Thursday, December 8, 2011

On Warmer Music's Favorite Songs Of 2011 [30-21]

End of the year lists are stupid. They're arbitrary (really, this is your 27th favorite song, without a doubt?). They're needlessly competitive. They're certainly subject to change (I doubt there's ever been a year whose list I wouldn't have done a major revision of twelve months later). As definitive statements about the year in music go, they're an inexact and certainly somewhat juvenile attempt where even a good list is bound to fail as much as it succeeds.

But oh, how I love them so. Like so many geeky males, I love lists and arbitrary rankings. I love reading other peoples and thinking how wrong they are while simultaneously compiling my own in my head. I love the months of debate such lists can engender. I love stopping to take stock of the somewhat capricious mixture of new music I've listened to in the past twelve months. I love the time-capsule nature of these lists and how they allow us to occasionally step back and see what we've actually done (err, heard) in the past year while we've been busy living life. 

So with all those caveats in mind, I'm pleased to present the beginning of the On Warmer Music 2011 year-end lists. Throughout the rest of the month I'll be listing my favorite 30 songs, 15 albums and 10 live performances of the past year. I use the word "favorite" advisedly because, even I wouldn't necessarily claim that all of these are the "best" of their respective categories (whatever that would entail) but they're the ones that have made the biggest impression on me and, in case the blog didn't tip you off, I foolishly believe that there is at least some value in my own narcissism. And in that spirit I say, enjoy!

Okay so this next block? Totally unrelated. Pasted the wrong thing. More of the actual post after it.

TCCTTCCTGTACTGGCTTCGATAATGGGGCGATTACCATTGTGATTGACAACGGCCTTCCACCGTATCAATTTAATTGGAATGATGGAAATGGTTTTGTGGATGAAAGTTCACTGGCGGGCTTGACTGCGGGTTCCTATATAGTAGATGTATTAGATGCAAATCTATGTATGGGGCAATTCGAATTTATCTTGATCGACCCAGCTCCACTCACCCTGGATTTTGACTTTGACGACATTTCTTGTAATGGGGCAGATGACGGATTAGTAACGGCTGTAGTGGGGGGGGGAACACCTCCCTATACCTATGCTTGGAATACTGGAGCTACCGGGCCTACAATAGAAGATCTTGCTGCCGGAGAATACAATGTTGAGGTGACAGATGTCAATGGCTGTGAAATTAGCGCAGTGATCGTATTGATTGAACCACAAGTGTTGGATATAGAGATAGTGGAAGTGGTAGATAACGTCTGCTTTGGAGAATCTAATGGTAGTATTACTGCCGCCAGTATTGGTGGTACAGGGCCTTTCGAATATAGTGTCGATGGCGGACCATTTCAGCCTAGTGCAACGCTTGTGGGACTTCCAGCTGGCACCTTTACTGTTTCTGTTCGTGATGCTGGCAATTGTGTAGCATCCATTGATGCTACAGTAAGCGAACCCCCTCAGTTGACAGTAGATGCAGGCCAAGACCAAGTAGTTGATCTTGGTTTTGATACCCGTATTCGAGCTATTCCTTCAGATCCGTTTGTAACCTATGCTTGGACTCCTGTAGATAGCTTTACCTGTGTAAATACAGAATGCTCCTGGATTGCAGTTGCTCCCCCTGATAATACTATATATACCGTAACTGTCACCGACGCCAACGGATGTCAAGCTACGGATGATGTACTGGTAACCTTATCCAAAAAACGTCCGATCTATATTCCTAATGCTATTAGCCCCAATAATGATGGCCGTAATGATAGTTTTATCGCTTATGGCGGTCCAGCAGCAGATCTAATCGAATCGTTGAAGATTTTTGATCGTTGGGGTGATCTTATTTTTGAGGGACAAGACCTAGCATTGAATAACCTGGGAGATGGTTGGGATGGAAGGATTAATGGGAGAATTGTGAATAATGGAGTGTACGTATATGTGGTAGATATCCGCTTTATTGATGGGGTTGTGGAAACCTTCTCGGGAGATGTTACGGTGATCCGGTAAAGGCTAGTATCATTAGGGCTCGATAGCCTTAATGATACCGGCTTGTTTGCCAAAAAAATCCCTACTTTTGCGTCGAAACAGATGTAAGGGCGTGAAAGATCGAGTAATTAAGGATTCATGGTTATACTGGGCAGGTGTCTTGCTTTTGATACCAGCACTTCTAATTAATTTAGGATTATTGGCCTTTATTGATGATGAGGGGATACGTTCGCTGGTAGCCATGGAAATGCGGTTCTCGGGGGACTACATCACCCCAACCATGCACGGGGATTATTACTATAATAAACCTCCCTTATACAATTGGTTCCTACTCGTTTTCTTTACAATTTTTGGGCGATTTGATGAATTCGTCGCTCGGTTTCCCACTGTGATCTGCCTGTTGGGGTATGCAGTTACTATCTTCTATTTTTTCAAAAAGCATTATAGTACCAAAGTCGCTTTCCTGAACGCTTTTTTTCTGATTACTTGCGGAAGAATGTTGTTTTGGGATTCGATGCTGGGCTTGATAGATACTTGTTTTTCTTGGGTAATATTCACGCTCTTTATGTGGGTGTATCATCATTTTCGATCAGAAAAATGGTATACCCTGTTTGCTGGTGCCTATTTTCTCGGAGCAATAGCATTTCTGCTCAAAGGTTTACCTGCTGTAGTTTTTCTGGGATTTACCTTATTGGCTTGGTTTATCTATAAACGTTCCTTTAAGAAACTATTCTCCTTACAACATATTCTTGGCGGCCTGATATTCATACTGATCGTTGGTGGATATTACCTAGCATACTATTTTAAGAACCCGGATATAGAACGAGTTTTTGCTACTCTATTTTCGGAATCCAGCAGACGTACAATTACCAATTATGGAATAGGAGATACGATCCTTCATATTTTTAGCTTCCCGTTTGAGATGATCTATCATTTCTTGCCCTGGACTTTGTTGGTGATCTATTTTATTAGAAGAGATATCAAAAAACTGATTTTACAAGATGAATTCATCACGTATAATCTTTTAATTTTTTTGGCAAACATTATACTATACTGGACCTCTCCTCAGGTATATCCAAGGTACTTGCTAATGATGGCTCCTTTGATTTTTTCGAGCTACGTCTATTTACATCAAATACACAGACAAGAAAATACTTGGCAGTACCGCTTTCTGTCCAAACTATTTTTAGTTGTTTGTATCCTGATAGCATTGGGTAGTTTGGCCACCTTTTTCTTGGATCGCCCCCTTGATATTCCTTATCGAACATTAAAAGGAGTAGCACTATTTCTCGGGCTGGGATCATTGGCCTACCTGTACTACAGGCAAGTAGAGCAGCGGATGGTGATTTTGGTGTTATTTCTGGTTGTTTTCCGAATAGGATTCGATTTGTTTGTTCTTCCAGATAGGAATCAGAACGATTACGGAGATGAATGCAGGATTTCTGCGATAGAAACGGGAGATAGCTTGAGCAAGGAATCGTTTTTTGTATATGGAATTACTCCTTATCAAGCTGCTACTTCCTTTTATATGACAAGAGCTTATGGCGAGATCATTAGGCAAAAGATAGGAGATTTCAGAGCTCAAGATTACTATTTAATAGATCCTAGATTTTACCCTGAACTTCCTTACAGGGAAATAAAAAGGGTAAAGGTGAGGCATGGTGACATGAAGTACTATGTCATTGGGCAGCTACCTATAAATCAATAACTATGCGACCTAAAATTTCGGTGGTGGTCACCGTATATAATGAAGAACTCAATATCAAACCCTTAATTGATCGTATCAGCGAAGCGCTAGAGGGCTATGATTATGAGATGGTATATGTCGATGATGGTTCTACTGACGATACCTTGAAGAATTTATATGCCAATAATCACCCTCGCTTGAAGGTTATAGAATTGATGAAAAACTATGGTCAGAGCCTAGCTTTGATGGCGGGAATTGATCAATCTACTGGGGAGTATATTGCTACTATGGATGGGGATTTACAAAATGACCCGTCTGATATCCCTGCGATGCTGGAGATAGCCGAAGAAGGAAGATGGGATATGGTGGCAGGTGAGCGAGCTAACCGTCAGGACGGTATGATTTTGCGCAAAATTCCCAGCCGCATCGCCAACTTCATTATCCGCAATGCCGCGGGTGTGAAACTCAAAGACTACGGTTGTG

[All songs will eventually be posted in a .rar for those who'd rather not download individually.]

30. Cold Rain - Talib Kweli  Buy Gutter Rainbows
So did you know that Talib Kweli released an album this year? I don't blame you if you don't, a lot of people could say that. Although he gained fame with Mos Def in Black Star and got a lot of play from his collaborations with Kanye, it seems that Kweli doesn't get the same critical love that he used to. I think part of the problem is that he's so consistently excellent that people have started taking him for granted. If that's the case then this track off Gutter Rainbows should set them straight. The soul-inflected production, adept lyricism and defiant hopefulness on display here bring you right back to 2004. In a relatively down year for hip-hop, Kweli joins the Roots as an old master holding down the fort.

29. Summer Song - Matt Duncan 
OK, I think this song just overloaded my defenses by throwing nearly every musical throwback that makes my heart swoon into one glorious track. It starts with a faux Doo-Wop chorus, adds a swingin' 60's bassline and puts it over the top with some absolutely delightful horns. I didn't know anything about Duncan until stumbling onto this song but I was immediately sold. A ditty this infectious with a summer theme and tune sticky enough to be sold as taffy? More please.

28. Baby's Arms - Kurt Vile  Buy Smoke Ring For My Halo